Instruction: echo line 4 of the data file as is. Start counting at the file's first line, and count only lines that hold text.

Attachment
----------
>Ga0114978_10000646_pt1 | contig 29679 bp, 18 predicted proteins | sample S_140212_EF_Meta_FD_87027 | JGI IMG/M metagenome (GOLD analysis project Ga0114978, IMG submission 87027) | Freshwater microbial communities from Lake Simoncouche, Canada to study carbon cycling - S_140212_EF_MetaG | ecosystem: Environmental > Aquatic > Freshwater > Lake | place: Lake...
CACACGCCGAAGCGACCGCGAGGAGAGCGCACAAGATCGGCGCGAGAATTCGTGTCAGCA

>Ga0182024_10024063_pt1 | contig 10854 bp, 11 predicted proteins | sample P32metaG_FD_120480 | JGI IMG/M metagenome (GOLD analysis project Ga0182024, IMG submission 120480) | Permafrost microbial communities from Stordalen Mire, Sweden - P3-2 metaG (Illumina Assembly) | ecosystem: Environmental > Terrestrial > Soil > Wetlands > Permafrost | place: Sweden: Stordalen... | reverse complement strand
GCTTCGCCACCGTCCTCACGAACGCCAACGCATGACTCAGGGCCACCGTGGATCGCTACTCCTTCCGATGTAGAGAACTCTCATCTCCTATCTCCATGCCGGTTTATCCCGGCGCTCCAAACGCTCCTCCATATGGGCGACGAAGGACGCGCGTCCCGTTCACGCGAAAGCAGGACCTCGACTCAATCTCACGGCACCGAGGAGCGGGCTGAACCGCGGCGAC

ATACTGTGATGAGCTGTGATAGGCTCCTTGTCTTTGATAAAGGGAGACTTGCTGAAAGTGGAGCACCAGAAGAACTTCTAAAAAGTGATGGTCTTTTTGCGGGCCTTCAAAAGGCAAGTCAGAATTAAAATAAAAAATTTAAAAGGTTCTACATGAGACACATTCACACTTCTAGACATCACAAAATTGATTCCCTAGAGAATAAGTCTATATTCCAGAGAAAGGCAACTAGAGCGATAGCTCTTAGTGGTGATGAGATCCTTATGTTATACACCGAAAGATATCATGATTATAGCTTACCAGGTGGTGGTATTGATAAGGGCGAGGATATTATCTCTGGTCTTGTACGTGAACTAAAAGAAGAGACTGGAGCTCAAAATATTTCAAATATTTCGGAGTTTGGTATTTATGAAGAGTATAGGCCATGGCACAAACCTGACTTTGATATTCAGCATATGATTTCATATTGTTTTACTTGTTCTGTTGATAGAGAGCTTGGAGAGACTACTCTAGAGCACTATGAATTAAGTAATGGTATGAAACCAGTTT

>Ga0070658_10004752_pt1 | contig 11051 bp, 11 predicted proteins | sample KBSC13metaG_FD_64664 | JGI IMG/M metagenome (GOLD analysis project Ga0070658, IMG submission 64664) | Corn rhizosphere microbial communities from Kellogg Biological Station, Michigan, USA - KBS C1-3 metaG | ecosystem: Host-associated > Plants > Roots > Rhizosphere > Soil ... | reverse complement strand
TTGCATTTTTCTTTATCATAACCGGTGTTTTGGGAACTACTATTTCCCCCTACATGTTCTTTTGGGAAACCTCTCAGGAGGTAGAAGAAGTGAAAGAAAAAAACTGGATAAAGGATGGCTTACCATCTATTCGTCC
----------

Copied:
GCTTCGCCACCGTCCTCACGAACGCCAACGCATGACTCAGGGCCACCGTGGATCGCTACTCCTTCCGATGTAGAGAACTCTCATCTCCTATCTCCATGCCGGTTTATCCCGGCGCTCCAAACGCTCCTCCATATGGGCGACGAAGGACGCGCGTCCCGTTCACGCGAAAGCAGGACCTCGACTCAATCTCACGGCACCGAGGAGCGGGCTGAACCGCGGCGAC